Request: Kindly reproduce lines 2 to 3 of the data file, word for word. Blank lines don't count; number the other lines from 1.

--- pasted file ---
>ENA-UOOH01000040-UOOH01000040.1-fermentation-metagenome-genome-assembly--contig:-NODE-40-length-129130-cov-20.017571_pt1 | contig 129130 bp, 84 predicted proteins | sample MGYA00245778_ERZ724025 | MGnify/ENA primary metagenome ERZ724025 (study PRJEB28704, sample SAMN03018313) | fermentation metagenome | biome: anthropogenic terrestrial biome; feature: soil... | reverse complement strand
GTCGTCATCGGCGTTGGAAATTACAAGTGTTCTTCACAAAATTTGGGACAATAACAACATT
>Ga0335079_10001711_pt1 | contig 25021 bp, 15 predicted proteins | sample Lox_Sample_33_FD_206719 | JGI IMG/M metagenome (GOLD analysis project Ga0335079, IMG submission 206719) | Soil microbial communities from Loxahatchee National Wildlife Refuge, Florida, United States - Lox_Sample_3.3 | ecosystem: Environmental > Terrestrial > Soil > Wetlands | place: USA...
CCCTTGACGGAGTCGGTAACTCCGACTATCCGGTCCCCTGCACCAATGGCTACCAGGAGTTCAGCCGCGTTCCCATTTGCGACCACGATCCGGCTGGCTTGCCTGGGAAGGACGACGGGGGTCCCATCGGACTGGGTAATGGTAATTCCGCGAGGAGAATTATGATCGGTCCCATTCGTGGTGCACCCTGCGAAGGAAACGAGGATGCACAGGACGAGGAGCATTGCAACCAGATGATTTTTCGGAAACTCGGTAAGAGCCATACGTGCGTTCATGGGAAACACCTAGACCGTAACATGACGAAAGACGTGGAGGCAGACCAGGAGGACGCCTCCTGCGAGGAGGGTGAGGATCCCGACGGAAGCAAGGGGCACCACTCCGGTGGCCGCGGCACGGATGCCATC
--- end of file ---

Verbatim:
GTCGTCATCGGCGTTGGAAATTACAAGTGTTCTTCACAAAATTTGGGACAATAACAACATT
>Ga0335079_10001711_pt1 | contig 25021 bp, 15 predicted proteins | sample Lox_Sample_33_FD_206719 | JGI IMG/M metagenome (GOLD analysis project Ga0335079, IMG submission 206719) | Soil microbial communities from Loxahatchee National Wildlife Refuge, Florida, United States - Lox_Sample_3.3 | ecosystem: Environmental > Terrestrial > Soil > Wetlands | place: USA...